Often people confuse an embedded iPass for a high data volume pipe, which an embedded iPaaS isn’t suited to. For example, if you’ve got incredibly high volumes of transactions flowing through. These transactions are being pumped into a database. This data is being analysed and you hope to pick things out from it. An Embedded iPaaS wouldn’t be the natural conduit for that.

Instead, that is much better suited to that type of IFTT type of methodology. When A happens, B needs to do something. Alternatively, C happens over here and D responds in this fashion, with an element of logic involved within the process. This means you are still helping your customers use your product, or their third-party product by sharing the information. However, this type of data throughput is not well suited to an embedded iPaaS.

Should an organisation look to use an embedded iPaaS, like Cyclr, to deliver all their enterprise integrations?

Funnily enough, I wouldn’t recommend that you use an embedded iPaaS, to do everything. If you imagine you’re an enterprise, you’ll already have an ecosystem of integrations and a large client base. Some of these existing integrations are technically critical to your product. 

For instance, the enterprise has developed a calendar application. It is technically critical for the success of your product that you integrate with Google Calendar seamlessly. This technically critical integration is something I suggest should be built by yourself and be native to your platform. 

In comparison, I think when integrations are commercially critical but not technically critical is when to implement an embedded iPaaS. Taking the previous example further, your calendar application needs to integrate with a CRM. This will add meeting details to a calendar invite when one has been booked. This is a commercially critical integration which should use the embedded iPaaS to extend and amplify it to the nth degree. This means increasing the number and variety of CRM integrations you can do.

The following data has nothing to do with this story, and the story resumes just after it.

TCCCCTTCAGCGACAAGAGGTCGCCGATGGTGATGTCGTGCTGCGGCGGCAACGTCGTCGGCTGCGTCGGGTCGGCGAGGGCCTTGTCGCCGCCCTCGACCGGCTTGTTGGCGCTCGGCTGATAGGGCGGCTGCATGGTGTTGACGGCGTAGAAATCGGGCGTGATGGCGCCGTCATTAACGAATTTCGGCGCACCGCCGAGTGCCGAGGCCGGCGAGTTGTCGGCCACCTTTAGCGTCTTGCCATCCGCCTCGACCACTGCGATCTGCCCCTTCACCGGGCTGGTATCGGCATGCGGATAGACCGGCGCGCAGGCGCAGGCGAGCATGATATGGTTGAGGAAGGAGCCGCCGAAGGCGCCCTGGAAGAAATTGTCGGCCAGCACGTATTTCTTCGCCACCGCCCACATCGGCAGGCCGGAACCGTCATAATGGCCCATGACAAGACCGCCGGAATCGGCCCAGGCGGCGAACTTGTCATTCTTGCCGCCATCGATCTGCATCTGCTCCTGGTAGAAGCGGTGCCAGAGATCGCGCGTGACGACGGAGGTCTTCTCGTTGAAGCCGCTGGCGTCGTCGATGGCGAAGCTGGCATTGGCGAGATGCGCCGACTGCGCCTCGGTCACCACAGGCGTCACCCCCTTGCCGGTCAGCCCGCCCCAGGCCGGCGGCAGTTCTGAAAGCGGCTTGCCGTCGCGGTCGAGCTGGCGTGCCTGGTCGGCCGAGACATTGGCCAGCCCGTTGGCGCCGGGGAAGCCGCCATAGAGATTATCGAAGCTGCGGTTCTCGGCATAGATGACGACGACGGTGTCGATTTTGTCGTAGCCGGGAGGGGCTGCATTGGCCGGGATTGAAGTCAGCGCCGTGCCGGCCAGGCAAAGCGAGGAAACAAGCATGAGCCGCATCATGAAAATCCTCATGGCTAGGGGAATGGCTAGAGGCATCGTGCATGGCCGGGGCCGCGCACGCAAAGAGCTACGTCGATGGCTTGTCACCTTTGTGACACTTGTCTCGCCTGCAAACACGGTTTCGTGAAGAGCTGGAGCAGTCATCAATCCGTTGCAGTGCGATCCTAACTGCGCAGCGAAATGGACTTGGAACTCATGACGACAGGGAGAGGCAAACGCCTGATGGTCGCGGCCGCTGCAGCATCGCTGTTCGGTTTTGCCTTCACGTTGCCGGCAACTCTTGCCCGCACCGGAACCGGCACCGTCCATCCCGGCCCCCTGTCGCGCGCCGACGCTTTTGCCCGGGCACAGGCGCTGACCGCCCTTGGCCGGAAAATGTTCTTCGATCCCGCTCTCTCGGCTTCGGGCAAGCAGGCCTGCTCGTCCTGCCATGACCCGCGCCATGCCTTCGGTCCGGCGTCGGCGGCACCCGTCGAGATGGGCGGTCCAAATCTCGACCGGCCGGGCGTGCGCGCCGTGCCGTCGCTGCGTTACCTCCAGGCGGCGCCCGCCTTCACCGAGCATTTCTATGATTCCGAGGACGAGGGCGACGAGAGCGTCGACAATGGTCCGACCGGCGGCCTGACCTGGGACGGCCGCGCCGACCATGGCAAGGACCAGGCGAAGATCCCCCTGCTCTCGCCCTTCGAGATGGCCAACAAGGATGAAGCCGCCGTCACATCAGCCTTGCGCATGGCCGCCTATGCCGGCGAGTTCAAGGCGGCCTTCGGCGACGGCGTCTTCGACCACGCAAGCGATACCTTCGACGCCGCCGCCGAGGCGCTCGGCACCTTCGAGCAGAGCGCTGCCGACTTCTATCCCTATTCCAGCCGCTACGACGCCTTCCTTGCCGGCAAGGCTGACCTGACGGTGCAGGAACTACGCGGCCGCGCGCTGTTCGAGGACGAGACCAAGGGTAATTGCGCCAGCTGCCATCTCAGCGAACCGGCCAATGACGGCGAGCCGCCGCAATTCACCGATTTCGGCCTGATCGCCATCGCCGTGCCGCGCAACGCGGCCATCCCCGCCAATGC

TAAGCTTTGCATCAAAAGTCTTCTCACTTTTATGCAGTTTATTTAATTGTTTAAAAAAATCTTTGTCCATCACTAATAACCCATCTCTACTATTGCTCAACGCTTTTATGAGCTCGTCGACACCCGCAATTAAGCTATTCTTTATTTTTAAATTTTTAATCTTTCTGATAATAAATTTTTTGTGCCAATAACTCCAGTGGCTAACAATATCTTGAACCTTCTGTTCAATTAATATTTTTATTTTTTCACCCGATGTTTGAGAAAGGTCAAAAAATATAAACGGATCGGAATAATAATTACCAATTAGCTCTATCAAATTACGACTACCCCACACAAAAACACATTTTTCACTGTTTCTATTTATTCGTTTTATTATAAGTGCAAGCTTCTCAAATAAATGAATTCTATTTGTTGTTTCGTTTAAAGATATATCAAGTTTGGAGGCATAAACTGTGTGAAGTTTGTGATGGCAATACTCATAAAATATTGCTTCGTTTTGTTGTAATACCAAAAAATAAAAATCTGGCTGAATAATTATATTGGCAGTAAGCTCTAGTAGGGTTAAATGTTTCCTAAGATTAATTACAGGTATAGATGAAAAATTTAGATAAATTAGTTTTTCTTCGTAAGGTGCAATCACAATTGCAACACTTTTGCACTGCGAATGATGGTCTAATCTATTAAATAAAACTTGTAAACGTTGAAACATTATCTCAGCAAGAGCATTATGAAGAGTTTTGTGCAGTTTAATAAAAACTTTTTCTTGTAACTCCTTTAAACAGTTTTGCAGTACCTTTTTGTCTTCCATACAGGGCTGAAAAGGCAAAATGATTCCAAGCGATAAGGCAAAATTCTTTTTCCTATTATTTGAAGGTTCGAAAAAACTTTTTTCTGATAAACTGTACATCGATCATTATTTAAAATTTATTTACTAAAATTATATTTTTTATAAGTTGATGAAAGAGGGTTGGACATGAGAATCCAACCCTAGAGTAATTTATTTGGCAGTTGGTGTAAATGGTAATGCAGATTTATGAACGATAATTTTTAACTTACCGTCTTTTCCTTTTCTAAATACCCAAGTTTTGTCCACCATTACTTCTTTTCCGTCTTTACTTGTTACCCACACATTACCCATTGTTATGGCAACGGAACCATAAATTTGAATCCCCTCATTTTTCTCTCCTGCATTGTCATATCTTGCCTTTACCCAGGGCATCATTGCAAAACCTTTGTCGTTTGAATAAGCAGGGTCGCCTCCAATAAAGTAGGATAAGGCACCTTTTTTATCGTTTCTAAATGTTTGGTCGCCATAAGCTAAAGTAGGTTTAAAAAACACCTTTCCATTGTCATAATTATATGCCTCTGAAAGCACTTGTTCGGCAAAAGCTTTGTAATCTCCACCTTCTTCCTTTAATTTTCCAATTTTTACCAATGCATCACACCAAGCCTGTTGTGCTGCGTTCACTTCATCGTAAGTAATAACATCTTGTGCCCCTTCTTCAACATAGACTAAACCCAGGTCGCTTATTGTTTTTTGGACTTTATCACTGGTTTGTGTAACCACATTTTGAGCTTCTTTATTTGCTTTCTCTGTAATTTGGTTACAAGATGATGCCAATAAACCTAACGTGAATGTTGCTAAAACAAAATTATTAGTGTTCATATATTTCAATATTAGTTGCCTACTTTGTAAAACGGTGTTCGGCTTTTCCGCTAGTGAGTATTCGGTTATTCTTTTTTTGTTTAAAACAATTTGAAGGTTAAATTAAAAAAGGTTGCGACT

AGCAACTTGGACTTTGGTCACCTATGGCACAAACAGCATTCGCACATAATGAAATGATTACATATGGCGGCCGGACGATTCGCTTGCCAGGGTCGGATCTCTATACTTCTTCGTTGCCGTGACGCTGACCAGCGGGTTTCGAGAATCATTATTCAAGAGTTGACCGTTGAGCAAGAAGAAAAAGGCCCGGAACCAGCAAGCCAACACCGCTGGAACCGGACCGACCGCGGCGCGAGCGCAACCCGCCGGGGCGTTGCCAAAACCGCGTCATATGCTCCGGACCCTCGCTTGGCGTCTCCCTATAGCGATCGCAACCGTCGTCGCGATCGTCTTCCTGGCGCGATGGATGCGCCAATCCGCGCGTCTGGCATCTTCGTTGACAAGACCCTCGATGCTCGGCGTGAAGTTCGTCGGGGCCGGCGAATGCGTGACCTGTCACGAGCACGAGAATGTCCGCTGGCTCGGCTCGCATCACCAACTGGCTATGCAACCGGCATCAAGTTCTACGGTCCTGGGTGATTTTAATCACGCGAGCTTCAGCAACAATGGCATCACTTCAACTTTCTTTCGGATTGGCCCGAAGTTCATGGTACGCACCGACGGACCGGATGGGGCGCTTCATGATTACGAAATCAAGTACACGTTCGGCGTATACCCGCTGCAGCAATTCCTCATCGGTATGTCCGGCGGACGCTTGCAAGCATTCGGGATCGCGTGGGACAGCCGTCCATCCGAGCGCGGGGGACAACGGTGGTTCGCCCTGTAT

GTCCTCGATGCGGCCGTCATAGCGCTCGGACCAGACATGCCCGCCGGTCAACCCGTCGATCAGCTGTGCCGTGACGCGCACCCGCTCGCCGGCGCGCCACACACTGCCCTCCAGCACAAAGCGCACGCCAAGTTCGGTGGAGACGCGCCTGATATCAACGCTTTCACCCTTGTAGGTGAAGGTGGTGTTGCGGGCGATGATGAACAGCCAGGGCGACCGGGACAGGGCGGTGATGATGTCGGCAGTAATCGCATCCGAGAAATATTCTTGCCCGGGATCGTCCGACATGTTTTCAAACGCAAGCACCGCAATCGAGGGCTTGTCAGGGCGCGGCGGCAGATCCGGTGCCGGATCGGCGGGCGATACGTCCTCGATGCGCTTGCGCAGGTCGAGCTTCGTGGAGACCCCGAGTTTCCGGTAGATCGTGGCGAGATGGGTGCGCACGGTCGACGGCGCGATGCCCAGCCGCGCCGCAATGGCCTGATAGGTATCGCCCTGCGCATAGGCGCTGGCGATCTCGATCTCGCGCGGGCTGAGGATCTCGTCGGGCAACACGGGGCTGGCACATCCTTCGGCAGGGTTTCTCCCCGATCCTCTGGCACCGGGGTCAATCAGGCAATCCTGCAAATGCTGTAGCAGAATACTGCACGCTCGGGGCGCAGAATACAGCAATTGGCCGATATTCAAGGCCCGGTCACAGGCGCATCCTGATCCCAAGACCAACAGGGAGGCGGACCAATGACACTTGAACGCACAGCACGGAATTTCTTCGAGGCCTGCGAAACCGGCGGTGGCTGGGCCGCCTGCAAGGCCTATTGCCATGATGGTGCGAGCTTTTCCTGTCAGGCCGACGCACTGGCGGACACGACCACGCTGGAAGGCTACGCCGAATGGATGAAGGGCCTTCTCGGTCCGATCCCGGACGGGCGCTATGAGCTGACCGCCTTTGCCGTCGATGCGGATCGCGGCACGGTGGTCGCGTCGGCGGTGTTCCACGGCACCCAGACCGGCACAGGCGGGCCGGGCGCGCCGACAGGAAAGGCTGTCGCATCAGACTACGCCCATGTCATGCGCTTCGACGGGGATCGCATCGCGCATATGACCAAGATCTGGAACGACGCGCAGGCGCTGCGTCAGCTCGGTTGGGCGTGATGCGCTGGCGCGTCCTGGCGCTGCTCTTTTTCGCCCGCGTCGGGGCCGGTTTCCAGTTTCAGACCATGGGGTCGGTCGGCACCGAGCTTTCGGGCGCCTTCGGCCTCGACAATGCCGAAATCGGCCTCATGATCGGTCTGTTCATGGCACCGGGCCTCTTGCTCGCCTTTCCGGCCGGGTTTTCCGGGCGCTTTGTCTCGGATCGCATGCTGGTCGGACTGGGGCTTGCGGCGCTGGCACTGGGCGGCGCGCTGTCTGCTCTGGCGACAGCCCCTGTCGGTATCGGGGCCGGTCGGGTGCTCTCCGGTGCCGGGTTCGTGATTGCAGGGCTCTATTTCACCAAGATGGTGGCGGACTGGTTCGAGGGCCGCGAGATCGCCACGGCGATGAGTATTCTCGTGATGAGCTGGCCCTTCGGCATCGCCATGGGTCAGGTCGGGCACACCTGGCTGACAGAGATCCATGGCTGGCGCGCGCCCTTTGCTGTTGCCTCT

An organisation can also start expanding their integrations with the likes of apps such as Zapier or IFTT. Prior to committing to an embedded iPaaS. These applications can be used to call APIs and build simple integrations. Then when more customers adopt a specific, new or niche Connector (API) the enterprise can move towards an embedded iPaaS. 

The brilliant thing about Cyclr is that it can do both the technical and long-tail. As well as the commercial integrations an organisation requires. I believe that an organisation should have an integration strategy that spreads integrations based on priority. I can see a point in the future where large enterprises will use multiple embedded iPaaS systems. For instance, a highly vertical-focused iPaaS that is designed for specific integrations such as financial services. Then more generalised embedded iPaaS options this is where I’d categorise Cyclr. An embedded iPaaS that can achieve generalised requirements with a variety of different integration verticals. 

We are hosting a range of webinars discussing embedded iPaaS, integration building and more.

Check out the full list on our dedicated page.

About Author

Avatar for Daniel Twigg

Daniel Twigg

With over 12 years experience in the Digital Marketing arena, covering industries including IoT, SaaS, fitness, computer gaming and music, Daniel has been Cyclr's marketing manager from the early days of the platform. Follow Daniel on LinkedIn